Tuesday, October 8, 2013

ASI 120MC and Peltier--An Experiment

The ASI 120MC is a truly flexible camera. It can do planetary imaging as well as deep sky. However, like all uncooled cameras, it produces significant amounts of noise. While dark frame subtraction can take care of much of this noise, cooling the chip can greatly reduce noise and minimize processing. It also makes it easier to see deep sky objects as you monitor the exposure.

The camera's metallic case is a good conductor, so I decided to experiment to see how much cooling I could get by surface mounting a peltier cooler. I bought a very inexpensive (less than $5) 93-watt peltier and a $15 PC heatsink and fan.

The Alpine 64 has low vibration and 90 watts of cooling capacity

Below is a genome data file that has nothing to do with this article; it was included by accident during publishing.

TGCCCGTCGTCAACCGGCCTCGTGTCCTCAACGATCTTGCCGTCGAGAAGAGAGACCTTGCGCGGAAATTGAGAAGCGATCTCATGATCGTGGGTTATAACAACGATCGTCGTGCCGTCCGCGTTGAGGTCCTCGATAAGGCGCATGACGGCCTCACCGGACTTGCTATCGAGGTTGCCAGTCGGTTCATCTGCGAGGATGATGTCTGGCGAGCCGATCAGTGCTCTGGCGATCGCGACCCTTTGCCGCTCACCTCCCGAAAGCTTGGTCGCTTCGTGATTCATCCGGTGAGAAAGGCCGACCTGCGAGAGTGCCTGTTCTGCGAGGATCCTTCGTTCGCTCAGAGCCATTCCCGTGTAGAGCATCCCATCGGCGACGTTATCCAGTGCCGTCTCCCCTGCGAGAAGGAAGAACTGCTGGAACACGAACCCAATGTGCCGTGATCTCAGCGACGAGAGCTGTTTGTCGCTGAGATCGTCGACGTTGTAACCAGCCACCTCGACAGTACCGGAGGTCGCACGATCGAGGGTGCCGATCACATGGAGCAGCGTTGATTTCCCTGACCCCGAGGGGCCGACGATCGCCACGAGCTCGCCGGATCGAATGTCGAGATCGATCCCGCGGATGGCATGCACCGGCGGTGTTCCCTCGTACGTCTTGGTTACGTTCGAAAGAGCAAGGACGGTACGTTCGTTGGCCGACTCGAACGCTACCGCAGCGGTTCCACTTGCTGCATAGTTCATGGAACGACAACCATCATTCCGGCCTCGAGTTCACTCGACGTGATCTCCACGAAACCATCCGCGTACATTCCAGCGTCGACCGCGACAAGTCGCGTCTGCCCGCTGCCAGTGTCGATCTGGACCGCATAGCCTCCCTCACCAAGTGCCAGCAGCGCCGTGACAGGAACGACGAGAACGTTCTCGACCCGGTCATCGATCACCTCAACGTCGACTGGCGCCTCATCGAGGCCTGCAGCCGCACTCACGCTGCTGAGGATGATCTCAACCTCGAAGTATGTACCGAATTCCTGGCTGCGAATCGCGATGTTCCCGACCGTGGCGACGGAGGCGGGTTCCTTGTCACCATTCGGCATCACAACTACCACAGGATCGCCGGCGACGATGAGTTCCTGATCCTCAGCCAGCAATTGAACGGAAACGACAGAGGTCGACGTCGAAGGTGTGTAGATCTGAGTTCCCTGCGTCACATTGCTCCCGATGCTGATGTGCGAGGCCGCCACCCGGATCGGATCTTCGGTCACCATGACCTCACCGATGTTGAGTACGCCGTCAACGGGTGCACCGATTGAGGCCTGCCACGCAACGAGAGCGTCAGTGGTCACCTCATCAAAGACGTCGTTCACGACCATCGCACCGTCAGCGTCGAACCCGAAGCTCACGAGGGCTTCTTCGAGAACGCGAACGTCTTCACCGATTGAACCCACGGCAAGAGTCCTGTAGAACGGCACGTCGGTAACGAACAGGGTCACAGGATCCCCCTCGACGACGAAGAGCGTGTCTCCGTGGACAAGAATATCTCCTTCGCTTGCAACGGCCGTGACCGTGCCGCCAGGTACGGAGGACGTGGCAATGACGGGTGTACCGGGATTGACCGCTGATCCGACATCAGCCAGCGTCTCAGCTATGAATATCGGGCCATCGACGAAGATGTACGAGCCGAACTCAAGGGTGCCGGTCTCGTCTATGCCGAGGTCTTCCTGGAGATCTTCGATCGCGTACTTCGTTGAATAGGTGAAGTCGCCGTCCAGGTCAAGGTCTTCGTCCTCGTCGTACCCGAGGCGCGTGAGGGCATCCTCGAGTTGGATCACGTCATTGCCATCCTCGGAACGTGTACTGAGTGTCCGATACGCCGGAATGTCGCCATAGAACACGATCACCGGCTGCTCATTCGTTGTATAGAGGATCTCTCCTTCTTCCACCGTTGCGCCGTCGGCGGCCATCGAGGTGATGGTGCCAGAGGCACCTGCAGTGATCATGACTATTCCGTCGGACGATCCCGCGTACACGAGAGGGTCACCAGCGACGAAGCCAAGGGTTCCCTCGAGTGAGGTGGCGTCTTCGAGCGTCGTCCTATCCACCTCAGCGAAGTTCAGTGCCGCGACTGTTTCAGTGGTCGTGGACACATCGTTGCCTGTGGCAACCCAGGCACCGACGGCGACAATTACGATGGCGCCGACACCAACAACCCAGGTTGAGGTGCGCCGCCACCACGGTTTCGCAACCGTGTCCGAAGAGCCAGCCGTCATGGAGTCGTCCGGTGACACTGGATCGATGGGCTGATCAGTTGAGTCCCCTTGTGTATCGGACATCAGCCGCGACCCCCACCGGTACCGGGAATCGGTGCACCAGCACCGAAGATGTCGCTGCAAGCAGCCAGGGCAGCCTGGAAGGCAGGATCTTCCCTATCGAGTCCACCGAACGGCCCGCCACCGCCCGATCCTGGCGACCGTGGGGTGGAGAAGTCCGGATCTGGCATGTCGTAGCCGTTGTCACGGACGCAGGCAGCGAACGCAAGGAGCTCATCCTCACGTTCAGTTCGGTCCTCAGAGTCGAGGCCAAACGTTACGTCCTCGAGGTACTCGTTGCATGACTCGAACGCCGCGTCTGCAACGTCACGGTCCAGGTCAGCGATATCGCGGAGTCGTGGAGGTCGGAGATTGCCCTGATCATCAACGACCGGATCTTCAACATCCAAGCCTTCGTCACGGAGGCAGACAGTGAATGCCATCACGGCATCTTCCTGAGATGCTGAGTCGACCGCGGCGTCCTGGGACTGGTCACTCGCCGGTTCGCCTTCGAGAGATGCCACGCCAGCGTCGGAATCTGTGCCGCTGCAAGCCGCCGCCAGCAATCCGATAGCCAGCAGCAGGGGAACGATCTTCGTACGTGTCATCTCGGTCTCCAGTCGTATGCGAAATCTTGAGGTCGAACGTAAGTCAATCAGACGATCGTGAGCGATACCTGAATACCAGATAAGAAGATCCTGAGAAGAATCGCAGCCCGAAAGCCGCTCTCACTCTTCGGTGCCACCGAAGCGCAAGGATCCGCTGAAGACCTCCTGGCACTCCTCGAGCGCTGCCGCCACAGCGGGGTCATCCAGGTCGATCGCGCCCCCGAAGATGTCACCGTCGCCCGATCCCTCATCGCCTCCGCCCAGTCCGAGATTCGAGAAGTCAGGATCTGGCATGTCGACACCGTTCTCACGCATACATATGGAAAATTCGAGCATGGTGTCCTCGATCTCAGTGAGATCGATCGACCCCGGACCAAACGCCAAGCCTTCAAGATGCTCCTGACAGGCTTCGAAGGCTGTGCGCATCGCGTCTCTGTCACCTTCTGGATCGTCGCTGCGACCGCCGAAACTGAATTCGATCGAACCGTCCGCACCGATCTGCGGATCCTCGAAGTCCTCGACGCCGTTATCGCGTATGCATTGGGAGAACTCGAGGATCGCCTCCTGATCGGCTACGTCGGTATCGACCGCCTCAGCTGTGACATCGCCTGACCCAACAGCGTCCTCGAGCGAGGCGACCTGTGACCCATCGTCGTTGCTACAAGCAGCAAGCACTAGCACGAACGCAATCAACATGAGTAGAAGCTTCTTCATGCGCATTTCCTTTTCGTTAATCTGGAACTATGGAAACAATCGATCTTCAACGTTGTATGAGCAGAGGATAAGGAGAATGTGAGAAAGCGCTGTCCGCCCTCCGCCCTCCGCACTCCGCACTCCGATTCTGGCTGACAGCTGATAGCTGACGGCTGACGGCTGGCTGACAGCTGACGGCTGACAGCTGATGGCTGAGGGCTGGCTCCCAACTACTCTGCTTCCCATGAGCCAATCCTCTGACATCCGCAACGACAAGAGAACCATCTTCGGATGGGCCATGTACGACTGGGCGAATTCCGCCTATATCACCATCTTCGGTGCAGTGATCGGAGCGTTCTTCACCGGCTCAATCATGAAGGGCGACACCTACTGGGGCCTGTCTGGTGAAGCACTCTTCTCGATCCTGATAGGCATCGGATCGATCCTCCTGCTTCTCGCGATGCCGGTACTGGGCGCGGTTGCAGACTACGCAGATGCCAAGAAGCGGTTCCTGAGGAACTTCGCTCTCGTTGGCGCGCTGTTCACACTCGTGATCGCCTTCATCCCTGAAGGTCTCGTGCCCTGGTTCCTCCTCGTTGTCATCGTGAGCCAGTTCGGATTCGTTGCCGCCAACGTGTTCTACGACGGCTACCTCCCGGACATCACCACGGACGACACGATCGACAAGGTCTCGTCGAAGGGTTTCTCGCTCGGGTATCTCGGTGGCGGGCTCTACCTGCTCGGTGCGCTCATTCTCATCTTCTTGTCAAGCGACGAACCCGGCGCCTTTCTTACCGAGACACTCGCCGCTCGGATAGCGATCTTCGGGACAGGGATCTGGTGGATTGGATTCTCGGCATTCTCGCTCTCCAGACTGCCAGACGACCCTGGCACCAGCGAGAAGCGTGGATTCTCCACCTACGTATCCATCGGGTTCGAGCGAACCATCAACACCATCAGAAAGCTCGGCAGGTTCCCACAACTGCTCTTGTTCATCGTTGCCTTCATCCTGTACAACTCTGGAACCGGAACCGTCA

I then mounted the peltier to the heatsink (the heatsink has a conveneint adhesive thermal pad).

The peltier mounted on the heatsink
All that remained was to add a 12v power supply, place it on the imager, and turn the contraption on!

The working device!
The results are very interesting. The following images are captures showing chip temperature and the resultant image noise for a 17-second dark field exposure (click for a full-size image where all the noise will be visible).

Initial image. The original chip temp was 22 C. In a few seconds, it had cooled to this value.
The final image was taken at 0.5 C, about 5 minutes after turning the device on. As you can see, the noise is much reduced.
Significant noise reduction at 0.5C
However, the peltier and fan proved a little too demanding for my 13.8v, 6 amp supply (I knew I was pushing it) and it died rather horribly before I could continue cooling any further. However, the experiment was a success. The heatskink will be attached to the imager with rubber bands or bungies and powered with a more capable supply (like a car battery). For less than $25, this mod makes deep sky imaging a little easier for this fine camera. I appreciate very much the websites and forums that helped make this project possible.